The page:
As far as our rich and noble forefathers were concerned, this was a no-brainer. They went to the Côte-d’Azur in winter. Summer? Out of the question. It was far too hot for delicate northern European constitutions. Worse still, they risked getting a sun-tan and thus being mistaken for peasants or outdoor proles.
Summer wasn’t established as the high season until the inter-war years, when movie stars and artists replaced proper aristocrats as the coast’s headline clients. These friskier folk liked the sun, they liked to bathe in the sea and they liked to see beautiful women in swimsuits. (They also liked to drink, but that’s another story.) So they came from late June through early September. And they still do, along with everybody else and his wife, his countess, his inspiration or his supermodel.
Here comes summer
As a result, it has become commonplace to advise people to avoid the months of July and August as too hopelessly crowded. But I’m not so sure. It depends what you want. Granted hotel prices will be higher and you may encounter a crush in the casinos, traffic jams (especially into St-Tropez) and a queue for the beach shower. But there will usually at least be space on the beaches: they are numerous and some are very big. Good weather is virtually assured and, as importantly, you’re experiencing the region at full throttle. Everything – bars, restaurants, beach-clubs – is open and generally buzzing.
Nights can be as hot as the days. There’s electricity in the air. And July, especially, is also the time for some of the main festivals – jazz in Nice (July 17-24 this year), drama in Avignon (July 7-27) and lyrical arts in Aix-en-Provence (June 26-July 21.)
Then again, if you like the warmth but not the frenzy, it’s ridiculously easy to get away. Beach-lovers might make for the Provençal coast around the Corniche-de-l’Esterel or the Hyères islands. Others should head for the hills inland, the Provençal Big Country where you outstrip the throngs in the twist of a hair-pin. And in July the lavender will be at its best, just before harvest. Have a look at the area around Sault, in the lee of the Mont Ventoux or the Valensole plateau south of Digne, where the stuff comes in gorgeous waves of purple-blue.
Spring into autumn
Spring is a pretty good season, too. The lavender won’t be out, but lots of other flowers will be – on the coast, in the mountains and in some of France’s most arresting public gardens. Less scorching heat means that this is prime time for more active holidays. You can walk and bike, climb and hike without also melting.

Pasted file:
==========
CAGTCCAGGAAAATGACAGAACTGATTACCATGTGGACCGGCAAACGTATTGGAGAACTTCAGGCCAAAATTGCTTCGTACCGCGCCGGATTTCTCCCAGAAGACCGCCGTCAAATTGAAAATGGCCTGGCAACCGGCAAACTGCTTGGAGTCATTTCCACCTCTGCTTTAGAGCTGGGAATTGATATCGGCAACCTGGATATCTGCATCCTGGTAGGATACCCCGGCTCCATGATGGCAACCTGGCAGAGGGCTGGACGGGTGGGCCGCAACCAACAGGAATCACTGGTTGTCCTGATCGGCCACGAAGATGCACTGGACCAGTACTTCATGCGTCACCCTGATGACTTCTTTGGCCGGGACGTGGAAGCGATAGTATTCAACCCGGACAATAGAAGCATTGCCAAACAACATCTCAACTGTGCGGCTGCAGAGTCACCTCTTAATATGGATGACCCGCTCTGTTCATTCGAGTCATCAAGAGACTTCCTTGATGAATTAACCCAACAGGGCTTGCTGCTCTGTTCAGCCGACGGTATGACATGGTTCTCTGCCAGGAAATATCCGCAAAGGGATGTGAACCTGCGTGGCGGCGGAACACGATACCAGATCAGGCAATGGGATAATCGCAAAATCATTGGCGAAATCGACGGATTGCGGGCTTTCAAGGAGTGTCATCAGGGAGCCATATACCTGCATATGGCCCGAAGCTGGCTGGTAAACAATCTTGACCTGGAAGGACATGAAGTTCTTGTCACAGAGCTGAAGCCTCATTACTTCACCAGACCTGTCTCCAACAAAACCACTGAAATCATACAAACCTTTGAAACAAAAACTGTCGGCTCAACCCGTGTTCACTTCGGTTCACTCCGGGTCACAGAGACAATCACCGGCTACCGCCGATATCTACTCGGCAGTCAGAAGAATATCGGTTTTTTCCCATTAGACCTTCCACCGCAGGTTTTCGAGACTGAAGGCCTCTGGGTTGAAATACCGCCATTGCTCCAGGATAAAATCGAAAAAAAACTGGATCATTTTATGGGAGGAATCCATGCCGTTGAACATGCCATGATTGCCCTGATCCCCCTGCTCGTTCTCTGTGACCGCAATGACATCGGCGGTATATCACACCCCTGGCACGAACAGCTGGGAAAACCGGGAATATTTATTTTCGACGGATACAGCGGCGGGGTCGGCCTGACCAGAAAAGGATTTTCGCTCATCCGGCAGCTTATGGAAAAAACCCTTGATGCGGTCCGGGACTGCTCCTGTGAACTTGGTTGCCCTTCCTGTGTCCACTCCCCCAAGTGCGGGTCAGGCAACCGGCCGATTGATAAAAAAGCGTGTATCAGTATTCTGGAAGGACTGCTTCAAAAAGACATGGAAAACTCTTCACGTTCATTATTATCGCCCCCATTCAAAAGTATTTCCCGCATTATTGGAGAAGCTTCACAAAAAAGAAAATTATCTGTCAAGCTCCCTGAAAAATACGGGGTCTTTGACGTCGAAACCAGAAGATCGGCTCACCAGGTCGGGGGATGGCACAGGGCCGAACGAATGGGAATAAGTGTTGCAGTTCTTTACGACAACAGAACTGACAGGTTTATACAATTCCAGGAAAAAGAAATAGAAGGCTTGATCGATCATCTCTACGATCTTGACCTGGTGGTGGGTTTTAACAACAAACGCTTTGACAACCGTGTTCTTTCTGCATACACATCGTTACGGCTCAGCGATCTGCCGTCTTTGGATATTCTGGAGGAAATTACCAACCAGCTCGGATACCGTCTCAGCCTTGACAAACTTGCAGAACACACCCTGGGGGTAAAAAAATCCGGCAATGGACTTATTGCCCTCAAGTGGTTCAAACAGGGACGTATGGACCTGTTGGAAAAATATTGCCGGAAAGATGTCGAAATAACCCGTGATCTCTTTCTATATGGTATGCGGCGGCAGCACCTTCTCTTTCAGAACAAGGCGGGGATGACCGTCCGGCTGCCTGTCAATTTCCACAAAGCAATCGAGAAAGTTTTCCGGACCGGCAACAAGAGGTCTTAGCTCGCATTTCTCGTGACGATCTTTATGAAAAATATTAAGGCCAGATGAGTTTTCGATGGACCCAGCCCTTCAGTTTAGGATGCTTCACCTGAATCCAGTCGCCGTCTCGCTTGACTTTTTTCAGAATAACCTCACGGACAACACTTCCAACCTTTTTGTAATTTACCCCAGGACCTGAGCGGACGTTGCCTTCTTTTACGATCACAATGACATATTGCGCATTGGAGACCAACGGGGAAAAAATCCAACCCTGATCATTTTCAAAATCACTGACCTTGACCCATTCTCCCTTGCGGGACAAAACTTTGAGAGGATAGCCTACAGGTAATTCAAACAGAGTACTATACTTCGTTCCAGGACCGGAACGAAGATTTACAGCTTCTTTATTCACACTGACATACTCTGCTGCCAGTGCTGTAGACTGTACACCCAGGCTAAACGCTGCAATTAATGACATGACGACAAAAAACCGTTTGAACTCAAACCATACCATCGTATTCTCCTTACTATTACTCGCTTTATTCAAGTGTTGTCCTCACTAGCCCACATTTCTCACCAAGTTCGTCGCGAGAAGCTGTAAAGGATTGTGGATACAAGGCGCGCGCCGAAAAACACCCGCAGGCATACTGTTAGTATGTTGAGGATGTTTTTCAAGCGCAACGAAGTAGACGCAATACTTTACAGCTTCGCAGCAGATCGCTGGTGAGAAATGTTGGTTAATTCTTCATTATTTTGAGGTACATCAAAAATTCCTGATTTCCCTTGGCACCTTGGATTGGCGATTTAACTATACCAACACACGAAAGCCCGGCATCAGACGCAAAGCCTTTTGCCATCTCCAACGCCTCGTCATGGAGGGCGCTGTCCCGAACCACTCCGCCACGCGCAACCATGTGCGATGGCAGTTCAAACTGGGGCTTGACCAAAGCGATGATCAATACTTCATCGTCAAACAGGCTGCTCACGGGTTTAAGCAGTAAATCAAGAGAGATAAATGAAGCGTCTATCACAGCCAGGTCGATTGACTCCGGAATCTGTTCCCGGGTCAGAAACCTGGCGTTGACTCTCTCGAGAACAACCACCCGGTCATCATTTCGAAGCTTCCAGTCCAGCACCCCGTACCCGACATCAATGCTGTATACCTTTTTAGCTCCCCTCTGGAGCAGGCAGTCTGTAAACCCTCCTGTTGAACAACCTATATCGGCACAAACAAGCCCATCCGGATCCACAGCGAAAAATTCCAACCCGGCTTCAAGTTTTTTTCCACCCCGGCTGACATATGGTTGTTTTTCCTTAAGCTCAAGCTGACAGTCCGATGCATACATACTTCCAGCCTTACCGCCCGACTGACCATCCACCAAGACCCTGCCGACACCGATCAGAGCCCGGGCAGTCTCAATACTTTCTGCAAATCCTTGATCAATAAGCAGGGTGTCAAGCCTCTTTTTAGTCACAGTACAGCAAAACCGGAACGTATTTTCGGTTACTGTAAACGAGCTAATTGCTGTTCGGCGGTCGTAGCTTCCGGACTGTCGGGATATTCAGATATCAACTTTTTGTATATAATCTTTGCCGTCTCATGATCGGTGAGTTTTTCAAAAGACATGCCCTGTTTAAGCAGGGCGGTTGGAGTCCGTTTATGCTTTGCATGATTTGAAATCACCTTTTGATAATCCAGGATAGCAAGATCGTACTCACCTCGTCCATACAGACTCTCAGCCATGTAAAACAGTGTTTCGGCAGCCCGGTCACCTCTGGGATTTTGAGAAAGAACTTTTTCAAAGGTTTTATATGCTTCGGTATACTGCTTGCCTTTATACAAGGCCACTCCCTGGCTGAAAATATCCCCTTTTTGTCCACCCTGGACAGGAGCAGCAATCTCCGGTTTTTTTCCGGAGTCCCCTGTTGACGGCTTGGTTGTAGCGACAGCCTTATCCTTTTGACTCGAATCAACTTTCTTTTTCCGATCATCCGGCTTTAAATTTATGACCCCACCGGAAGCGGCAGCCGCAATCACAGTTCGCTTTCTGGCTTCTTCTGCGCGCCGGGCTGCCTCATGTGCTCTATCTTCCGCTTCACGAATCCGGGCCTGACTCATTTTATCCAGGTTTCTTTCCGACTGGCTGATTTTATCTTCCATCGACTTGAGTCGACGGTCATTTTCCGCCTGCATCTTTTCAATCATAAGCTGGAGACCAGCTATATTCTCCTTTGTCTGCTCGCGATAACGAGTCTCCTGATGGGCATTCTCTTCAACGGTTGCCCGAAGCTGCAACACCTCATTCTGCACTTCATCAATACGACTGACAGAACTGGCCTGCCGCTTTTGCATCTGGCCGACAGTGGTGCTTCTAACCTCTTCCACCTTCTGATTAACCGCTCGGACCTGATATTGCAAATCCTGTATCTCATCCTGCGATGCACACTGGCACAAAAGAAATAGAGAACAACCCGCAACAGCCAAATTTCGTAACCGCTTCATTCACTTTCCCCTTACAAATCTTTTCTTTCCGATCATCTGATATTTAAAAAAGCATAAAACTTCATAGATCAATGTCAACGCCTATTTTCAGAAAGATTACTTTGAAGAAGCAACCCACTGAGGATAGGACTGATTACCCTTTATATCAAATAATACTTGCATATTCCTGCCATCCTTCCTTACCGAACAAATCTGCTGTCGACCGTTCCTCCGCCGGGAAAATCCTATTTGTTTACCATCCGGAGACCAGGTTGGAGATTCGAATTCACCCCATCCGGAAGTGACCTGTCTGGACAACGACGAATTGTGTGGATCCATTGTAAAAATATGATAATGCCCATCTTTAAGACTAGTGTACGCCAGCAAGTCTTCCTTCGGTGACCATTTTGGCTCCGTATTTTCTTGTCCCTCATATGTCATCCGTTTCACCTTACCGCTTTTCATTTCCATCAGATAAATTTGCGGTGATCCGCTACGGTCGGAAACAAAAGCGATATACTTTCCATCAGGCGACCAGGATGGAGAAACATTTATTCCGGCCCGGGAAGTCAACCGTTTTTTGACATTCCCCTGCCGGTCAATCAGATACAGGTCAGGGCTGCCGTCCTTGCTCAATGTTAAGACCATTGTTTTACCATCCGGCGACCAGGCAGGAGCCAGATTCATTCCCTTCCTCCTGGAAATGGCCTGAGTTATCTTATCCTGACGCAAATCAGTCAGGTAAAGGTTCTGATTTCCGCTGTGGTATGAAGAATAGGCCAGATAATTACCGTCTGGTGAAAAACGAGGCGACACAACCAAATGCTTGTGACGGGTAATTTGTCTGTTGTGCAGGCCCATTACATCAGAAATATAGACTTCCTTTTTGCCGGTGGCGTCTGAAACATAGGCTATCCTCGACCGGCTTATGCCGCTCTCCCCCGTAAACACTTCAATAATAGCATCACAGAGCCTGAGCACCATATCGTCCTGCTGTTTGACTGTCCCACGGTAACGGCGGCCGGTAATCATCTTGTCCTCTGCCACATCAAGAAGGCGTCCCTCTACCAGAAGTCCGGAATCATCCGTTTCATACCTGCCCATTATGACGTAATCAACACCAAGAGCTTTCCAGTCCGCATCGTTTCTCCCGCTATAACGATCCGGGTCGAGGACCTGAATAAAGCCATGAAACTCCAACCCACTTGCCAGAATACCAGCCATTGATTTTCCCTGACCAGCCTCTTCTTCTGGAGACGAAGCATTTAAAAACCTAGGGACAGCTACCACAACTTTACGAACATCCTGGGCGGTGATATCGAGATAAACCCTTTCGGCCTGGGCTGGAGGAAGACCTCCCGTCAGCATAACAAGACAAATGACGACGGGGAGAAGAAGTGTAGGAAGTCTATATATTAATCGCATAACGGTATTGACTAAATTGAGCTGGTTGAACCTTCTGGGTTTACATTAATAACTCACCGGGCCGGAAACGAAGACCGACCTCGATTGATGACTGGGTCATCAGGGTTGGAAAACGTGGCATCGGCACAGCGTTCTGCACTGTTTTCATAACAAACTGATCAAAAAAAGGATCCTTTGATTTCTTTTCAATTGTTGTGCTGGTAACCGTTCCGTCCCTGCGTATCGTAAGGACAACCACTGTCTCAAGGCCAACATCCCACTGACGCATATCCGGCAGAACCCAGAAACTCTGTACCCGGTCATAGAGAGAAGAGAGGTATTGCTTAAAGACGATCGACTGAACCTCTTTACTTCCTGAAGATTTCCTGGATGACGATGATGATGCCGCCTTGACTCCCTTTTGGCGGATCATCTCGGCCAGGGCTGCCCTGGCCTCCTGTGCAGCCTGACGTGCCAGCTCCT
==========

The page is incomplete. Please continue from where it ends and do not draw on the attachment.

The same is true of autumn, of course. Both seasons are, though, usually warm enough for shrugging off the cardigan. And, as there are fewer people about, so there’s less pressure. People will have more time to smile and talk – rather than chucking the hotel keys, or the fish soup, vaguely in your direction. One word of warning, though: think twice before tackling the Côte-d’Azur in mid-May. The Cannes Film Festival runs from May 12-23, which period also sees the Monaco Grand Prix (May 13-16, including practices). These are the two key events in the Côte’s calendar. Consequently hotel prices rocket, not only in Cannes and Monaco but also right along the coast. Unless you’re an unconditional Formula 1 fan or really need to stand by the steps of Cannes Palais des Festivals hoping for a wave from Will Smith, I’d steer clear.
In the deep mild winter
What of following the 19th-century aristos’ lead and going in winter? Well, unless you’re a lunatic, you won’t be swimming in the sea. (Our forebears weren’t the slightest interested in bathing). And up-country Provence can be pretty rugged. Many hotels and restaurants will be shut and those which are open will be puzzled to see you. But also delighted. There’s an enhanced off-season friendliness. It’s like being back-stage after the main show is over. Bigger towns and cities - Nice, Marseille, Aix, Avignon, Cannes - continue functioning, of course.
And this may be a good time to consider a short break thither. With luck, it will be mild enough to eat at least lunch outside and to stroll unhampered by thermal underwear. Museums and cultural sites will be open, concert halls and theatres will be in full flow and the shops have sales in January. And with fewer visitors about, you may very well end up being treated as an insider. It’s rather rewarding.